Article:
In October, Hungarian Prime Minister Viktor Orban called on Hungarians to participate in the government’s National Consultation survey on the “Soros plan.” The letter asked citizens for their views on whether or not Hungary should become an immigrant country, presenting seven points of the “plan” to consider.
The document accuses the Hungarian-born investor of attempting to resettle a million migrants in the EU, dismantling the borders, making EU citizens (Hungarians in particular) pay for refugees, forcing European languages and cultures into the background, and political attacks on states which stand against Soros’ ideas.
In response to these claims, Soros issued a statement on Monday, calling them “distortions and outright lies,” arguing against each point. Among other things, Soros argued that the “circumstances had changed” after he called for a million migrants to be accepted in 2015, later advising the EU to make a “commitment to admit even a mere 300,000 refugees annually.”
Soros also accused the Hungarian government of targeting him in a massive “media campaign,” “stoking anti-Muslim sentiment, and employing anti-Semitic tropes reminiscent of the 1930s.”
Orban and other Hungarian officials have repeatedly lashed out at the investment heavyweight’s activities. In October, Hungarian lawmaker Andras Aradszki claimed that “Soros and his comrades want to destroy the independence and values of nation states,” and said that the survey was necessary to “make our opinions known about Satan’s Soros Plan.” Earlier, the Hungarian leader accused Soros of influencing Brussels and referred to the survey as an opportunity to defend the country’s national interests.
In July, Orban urged the EU to “regain independence” from Soros, accusing him of using the EU to create a “new, mixed, Muslimized Europe.”
Nigel Farage, the former leader of UKIP and the leader of the Europe of Freedom and Direct Democracy Group, echoed Orban’s accusations against Soros, calling the tycoon’s influence in Brussels “truly extraordinary.” Speaking at the European Parliament last week, he called for a special committee to be created to investigate the matter of receiving funds from the Soros-funded Open Society. Farage said there are 266 “friends” of the Open Society mentioned in a book published by the organization who serve in the European Parliament.
Riyadh ‘fuels terrorists, wages war’ while Tehran works on regional peace process – Iranian FM
Tehran has been working with international partners, such as Russia and Turkey, to ensure ceasefire in Syria and pave the way for further political processes there, the Foreign Minister of the Islamic Republic of Iran, Javad Zarif, said on Sunday. At the same time, Riyadh “fuels terrorists, wages war on Yemen, blockades Qatar [and] foments crisis in Lebanon,” Zarif wrote on Twitter.
Working with Turkish & Russian counterparts to build on ceasefire we achieved in Syria & preparing for inclusive dialog among Syrians. Irony is KSA accuses Iran of destabilization, while itself fuels terrorists, wages war on Yemen, blockades Qatar & foments crisis in Lebanon.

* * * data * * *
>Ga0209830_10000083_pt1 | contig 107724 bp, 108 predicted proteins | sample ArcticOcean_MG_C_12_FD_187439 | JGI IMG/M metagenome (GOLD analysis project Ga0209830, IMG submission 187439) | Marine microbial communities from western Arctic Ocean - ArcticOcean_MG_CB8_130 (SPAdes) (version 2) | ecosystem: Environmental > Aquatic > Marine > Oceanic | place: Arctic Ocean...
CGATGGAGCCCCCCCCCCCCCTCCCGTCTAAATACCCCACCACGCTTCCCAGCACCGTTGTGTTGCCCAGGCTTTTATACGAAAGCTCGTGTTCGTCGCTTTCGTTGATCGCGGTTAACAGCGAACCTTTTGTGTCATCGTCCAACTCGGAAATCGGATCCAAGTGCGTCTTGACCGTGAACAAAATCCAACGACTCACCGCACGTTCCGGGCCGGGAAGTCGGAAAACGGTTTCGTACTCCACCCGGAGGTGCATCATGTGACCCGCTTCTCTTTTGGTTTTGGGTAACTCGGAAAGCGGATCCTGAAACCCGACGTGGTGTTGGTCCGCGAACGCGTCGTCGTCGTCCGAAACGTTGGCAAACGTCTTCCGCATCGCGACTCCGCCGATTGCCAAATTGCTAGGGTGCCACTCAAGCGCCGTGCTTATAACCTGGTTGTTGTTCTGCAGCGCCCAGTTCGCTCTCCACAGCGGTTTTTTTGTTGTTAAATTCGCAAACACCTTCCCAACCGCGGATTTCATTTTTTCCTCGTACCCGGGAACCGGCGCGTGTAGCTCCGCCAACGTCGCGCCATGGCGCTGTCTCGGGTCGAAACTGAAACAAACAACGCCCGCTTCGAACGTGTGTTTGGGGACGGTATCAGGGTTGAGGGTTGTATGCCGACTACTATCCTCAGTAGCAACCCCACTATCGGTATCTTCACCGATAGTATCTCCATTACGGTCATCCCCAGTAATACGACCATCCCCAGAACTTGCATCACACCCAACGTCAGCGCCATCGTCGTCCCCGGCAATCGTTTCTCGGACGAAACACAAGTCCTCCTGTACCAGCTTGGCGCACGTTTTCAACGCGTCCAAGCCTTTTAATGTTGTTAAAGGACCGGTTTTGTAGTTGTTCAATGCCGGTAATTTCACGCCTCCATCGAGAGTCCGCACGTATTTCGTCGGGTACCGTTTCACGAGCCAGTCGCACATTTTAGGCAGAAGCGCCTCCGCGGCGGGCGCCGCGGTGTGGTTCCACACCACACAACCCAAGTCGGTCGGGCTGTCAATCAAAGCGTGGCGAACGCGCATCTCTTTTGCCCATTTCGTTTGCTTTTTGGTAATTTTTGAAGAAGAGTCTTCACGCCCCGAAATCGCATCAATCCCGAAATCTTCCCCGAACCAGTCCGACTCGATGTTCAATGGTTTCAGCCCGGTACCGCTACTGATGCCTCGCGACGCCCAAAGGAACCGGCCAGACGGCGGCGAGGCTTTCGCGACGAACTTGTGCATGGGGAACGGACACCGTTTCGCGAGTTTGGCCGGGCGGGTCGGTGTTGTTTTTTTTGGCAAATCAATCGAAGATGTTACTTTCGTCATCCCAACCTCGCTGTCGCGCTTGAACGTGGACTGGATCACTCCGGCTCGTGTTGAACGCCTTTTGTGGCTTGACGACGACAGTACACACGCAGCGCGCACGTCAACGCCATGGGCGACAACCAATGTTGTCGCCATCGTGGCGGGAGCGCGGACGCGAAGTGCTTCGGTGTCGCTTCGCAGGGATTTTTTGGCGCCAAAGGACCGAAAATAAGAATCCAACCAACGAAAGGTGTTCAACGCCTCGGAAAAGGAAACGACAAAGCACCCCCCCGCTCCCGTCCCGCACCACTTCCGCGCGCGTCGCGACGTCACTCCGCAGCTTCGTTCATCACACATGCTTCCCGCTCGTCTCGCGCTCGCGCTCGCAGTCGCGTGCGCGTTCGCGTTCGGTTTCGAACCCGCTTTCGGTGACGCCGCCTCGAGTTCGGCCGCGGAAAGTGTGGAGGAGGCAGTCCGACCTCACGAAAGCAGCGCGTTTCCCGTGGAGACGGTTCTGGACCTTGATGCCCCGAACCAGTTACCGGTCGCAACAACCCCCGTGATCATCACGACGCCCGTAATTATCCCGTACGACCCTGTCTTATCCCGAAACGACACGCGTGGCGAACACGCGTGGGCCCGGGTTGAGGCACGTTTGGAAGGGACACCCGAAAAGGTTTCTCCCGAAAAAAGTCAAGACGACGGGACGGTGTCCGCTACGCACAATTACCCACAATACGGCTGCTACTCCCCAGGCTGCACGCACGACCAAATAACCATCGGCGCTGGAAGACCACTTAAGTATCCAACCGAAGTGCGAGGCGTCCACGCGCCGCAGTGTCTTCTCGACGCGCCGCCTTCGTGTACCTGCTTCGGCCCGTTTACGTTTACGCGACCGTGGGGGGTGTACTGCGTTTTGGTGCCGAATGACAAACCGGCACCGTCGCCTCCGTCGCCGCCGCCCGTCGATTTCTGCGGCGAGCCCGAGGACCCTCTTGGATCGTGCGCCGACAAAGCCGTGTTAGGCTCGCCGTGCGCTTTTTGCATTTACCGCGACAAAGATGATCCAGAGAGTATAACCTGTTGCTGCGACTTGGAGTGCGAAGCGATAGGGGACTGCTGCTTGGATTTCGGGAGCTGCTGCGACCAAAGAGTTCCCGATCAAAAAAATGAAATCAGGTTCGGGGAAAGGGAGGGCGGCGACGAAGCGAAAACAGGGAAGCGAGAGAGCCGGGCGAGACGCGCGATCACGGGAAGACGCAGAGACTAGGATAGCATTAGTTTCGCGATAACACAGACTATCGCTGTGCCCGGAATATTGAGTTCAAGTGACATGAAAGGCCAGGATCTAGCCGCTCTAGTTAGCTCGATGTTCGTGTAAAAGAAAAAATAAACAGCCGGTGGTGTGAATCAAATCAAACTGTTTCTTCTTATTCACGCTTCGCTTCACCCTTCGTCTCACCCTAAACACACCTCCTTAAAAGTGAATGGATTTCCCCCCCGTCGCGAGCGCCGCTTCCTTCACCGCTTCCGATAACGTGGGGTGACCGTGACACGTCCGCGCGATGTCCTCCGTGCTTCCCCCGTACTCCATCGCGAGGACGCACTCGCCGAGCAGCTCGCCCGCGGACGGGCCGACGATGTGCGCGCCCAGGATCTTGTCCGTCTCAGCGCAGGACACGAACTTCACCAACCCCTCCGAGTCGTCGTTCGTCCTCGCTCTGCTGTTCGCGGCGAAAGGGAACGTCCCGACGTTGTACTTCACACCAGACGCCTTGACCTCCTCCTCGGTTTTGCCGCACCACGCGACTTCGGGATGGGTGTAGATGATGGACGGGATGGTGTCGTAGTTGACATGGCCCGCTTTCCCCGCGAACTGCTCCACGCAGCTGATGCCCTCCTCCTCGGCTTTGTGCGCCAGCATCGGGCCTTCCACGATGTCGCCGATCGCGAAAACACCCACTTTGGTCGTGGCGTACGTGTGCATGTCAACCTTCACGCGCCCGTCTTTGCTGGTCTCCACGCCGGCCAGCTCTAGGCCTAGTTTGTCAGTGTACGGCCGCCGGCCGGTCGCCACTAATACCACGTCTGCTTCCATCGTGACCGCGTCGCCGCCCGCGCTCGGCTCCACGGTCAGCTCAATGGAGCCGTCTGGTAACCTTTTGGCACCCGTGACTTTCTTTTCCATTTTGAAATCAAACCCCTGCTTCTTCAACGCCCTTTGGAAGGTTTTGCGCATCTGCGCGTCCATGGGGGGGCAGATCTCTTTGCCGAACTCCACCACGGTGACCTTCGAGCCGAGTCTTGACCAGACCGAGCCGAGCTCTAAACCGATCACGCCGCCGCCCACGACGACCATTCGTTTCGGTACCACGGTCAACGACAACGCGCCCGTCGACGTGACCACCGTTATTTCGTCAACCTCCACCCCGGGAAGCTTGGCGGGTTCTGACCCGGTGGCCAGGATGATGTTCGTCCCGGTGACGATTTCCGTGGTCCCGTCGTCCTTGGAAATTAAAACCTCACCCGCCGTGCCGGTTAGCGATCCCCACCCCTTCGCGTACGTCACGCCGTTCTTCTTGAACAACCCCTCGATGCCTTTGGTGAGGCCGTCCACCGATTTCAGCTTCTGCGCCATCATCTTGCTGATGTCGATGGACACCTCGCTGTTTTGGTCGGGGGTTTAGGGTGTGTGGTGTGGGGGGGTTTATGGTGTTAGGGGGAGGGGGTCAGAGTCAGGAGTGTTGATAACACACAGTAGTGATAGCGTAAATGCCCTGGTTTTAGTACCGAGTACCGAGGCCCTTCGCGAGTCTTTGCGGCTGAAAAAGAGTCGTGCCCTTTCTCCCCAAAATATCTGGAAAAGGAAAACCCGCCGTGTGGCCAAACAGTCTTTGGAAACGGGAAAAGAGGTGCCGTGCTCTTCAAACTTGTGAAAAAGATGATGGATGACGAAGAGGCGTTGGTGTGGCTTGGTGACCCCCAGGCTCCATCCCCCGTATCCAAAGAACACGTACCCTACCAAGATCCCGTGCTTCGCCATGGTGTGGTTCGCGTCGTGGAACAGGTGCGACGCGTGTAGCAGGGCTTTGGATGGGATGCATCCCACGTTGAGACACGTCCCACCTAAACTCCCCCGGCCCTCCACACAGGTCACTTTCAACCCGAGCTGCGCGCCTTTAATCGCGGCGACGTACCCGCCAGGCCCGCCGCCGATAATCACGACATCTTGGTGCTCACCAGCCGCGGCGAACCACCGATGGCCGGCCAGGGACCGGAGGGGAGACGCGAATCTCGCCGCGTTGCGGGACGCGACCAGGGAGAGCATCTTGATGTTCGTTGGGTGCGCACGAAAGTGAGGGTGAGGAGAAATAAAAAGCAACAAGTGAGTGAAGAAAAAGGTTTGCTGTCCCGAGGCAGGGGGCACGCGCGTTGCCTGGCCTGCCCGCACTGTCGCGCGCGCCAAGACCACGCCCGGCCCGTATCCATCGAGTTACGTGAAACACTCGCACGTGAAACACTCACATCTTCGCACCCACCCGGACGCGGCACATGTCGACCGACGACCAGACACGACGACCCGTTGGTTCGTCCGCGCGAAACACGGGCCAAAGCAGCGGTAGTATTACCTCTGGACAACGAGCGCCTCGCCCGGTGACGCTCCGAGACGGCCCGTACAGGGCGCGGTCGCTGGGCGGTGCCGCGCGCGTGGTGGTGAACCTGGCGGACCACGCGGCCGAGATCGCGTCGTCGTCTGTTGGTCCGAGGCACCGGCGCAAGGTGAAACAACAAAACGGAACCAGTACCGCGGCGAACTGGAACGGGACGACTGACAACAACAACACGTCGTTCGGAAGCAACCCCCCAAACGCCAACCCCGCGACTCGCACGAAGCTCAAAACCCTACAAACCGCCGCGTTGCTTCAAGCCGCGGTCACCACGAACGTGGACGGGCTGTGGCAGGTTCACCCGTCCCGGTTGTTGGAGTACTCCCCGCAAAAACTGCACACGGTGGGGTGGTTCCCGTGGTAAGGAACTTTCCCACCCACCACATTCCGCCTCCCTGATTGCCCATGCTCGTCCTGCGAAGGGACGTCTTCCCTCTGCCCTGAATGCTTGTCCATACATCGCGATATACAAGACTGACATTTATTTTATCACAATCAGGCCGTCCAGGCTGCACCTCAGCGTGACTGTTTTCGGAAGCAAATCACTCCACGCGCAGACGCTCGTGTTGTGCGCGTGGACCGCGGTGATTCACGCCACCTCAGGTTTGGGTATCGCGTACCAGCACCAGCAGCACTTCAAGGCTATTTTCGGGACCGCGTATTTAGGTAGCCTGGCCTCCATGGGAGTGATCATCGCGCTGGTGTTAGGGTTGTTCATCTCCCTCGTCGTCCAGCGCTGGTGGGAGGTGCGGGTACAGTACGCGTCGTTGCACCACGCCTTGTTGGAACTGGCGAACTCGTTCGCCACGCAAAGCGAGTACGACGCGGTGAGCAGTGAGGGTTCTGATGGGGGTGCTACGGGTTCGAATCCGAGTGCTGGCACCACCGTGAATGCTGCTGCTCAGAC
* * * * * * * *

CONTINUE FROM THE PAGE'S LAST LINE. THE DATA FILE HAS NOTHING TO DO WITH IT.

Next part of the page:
The Iranian minister posted his statement following a new round of talks with his Russian and Turkish counterparts, Sergey Lavrov and Mevlut Cavusoglu, respectively. The three senior diplomats met in Antalya, Turkey on Sunday, for consultations on the Syrian conflict.
‘No Arab capital safe from Iran’s missiles,’ Saudi FM warns at emergency meeting — RT World News
Saudi Arabia urged fellow Arab League nations to find a “non-compromise” solution to deal with “Iran’s aggression” and “disregard for international law” during a specially-summoned foreign ministers’…
Ahead of the summit of the three states’ leaders in Sochi next week, the foreign ministers coordinated recommendations on how to proceed with the Syrian dialogue, paving the way for peaceful solutions in the war-torn country.
“Our work has been productive, and we’ve agreed on all key issues,” Sergey Lavrov said Sunday. The officials acknowledged the de-escalation of violence in Syria, which would allow for a political settlement.
Ankara, Moscow and Tehran are aiming at “rebuilding trust among Syrians” so the issues within the country can be solved through “all-inclusive dialogue to find and reach compromise in the interests of united and strong Syria,” the Russian Foreign Ministry said in a statement. The joint efforts of international partners within the so-called Astana peace process have created the conditions for inter-Syrian talks under the auspices of the United Nations, it added.
The three states act as guarantors of four de-escalation zones in Syria, initially proposed by Moscow and agreed during talks in the Kazakh capital, Astana, earlier this year. Aimed at separating terrorist groups such as Islamic State (IS, formerly ISIS, ISIL) and the former Al-Nusra Front from so-called moderate opposition formations, the deal has been approved by the Syrian government. Russian, Iranian and Turkish forces are monitoring the situation in the designated zones to avoid clashes between the warring factions, while efforts are in place to improve access for aid for civilians living in the areas.